The Printed Torso Dual Solo – Curated by Sumesh Manoj Sharma

by Lalitha Lajmi and Rose Viggiano

A Torso Printed

Lalitha Lajmi | Rose Viggiano

Dual Solos of the Memory Roll II & Sculptures in Print.

A Torso Printed? Why is there an intrigue since the conception of art of the Torso? Since the first paintings found preserved on the walls of caves we see the depiction of life both human and animal as the first acts of drawing. What is the metaphorical construct in the practice of two printmakers – Lalitha Lajmi and Rose Viggiano? Why do they abstract the spine? Lalitha Lajmi extends a narrative in the form of a scroll that begins with the foetus, the brain and birds of the harbour. She lived many years a street away from the Gateway of India, Bombay. Rose Viggiano lives in Bombay’s twin New York City; these are cities of extreme opportunity and hope as well as strife and loneliness.

Rose Viggiano made masks, videos to celebrate your birthday alone, as an artist she has the courage to speak with much humour those fears that we mask behind our faces, stories and Instagram posts. We are lonely, we might have spent a birthday alone even if there was not a pandemic. Rhetoric and discourse cannot erase emotional states, Lalitha Lajmi in her Memory Rolls, scrolls memories of much happiness, she sheds the masks of her earlier work in printmaking where torsos appeared with masks hiding the inherent sadness of relationships. Her memory rolls are happy in shedding that weight rather their birds allow much freedom of flight. Movement in the three dimensional prints of Rose Viggiano also depict flight, they act like kites about to take off, they are light, structural , graphic with lines that resemble the canopies of Palermo. Perhaps a lingering aesthetic from her Italian American inheritance.

Rose Viggiano like many other printmakers such as Zarina Hashmi , Krishna Reddy and Marino Marino works within the realm of abstracting sculpture or using printmaking as an extension of their sculptural practice. Viggiano extends prints into sculptures where she builds a three-dimensional quality in their presentation. This act is very unique and she does so without destroying their integrity as prints. They provide the lightness of paper planes or of gliders, allowing the same emotional response that Alighiero Boetti’ s Aerei (Airplanes) 1983 at the MOMA, New York , gives when viewed by someone in the audience. They become ‘ A piece of the moon ‘ , ‘Bees, Wing, Owls , Clouds and Walking Sticks’; the titles of her prints. She is a bee-keeper in Upstate New York where she finds them as friends for an alternative therapeutic health practice. She has been for long observing flight and the humour that is inherent with freedom.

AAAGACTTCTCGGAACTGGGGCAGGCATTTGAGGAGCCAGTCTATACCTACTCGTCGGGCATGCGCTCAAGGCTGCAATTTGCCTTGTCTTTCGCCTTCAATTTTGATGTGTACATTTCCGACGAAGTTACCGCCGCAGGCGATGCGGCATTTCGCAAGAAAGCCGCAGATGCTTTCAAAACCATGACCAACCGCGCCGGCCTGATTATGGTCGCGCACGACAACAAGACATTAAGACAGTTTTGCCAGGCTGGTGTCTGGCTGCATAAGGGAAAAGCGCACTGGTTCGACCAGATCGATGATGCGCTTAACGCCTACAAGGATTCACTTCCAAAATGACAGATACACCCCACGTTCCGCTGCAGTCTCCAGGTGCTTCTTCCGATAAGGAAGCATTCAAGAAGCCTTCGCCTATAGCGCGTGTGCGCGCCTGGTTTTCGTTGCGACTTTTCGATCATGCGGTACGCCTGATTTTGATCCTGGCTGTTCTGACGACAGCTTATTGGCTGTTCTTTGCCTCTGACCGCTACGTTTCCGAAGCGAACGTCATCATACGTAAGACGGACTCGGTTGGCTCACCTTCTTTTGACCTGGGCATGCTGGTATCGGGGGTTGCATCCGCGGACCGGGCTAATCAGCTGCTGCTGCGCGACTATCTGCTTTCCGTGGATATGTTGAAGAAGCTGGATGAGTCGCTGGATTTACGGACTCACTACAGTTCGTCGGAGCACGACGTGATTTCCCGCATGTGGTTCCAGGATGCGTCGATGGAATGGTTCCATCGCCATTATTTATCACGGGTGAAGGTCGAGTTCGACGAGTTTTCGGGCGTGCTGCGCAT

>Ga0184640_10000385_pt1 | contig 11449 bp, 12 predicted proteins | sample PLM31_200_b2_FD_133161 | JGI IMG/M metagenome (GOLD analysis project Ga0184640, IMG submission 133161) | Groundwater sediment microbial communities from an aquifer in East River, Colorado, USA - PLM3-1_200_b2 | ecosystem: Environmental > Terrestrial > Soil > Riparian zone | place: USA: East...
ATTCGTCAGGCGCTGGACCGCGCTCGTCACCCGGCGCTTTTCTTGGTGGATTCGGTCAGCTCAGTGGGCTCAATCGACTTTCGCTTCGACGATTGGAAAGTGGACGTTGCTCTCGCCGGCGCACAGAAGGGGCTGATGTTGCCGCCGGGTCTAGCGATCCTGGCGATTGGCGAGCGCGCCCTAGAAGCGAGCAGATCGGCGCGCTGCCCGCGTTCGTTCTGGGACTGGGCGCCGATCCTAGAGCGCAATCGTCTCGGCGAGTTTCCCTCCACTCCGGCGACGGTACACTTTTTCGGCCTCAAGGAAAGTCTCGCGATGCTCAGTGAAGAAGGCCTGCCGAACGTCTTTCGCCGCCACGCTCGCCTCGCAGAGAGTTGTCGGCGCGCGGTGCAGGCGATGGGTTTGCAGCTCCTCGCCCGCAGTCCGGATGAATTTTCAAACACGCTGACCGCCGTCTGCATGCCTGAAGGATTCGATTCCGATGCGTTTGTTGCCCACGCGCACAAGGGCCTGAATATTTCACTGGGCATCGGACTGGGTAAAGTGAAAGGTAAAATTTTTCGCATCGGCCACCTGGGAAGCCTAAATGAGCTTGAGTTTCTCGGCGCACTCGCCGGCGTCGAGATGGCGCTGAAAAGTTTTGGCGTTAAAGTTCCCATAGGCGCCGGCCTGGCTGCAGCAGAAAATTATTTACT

She talks about her work, ‘‘My drawings represent my magical thinking about possible places and life forms residing in other dimensions. These creatures and places are afloat and moving through space with some unknown direction and purpose. They reside on the other side of a thin veil, and on rare occasions one may be lucky enough to glimpse them and their environments. My bronzes have landed on earth from an industrial world not so unlike ours. A little menacing, dark and mechanical. Why did they come here? This remains a mystery.”

Lalitha Lajmi moved away from her earlier series during months in lockdown that saw her scribbling on an unending Japanese rice paper scroll. Brought to her many decades ago by a relative who was a flight captain. She could only draw from memory. Unlike the other printmakers her work has always had a strong narrative on personal autobiography, but ‘Memory Roll II ‘is a departure from her earlier work ‘Memory Roll I ‘where birds, a foetus and a brain in a line form a spinal cord of memories that beckon happiness.

Lalitha Lajmi and Rose Viggiano have never met, never collaborated but they provide in this dual presentation a certain needed critique of life in cities such as New York and Bombay, on our methods of healing and how memory serves our life? But also, where anatomy moves within the history of depiction. Since Leonardo Da Vinci’s ‘ the Vitruvian Man’ perfection of the body is left to the beauty of one’s presence not defined by the physicality of the human form. Stuck in our homes fearing death our presence was only defined in our imagination allowing us freedoms to fly away.

A Torso is printed.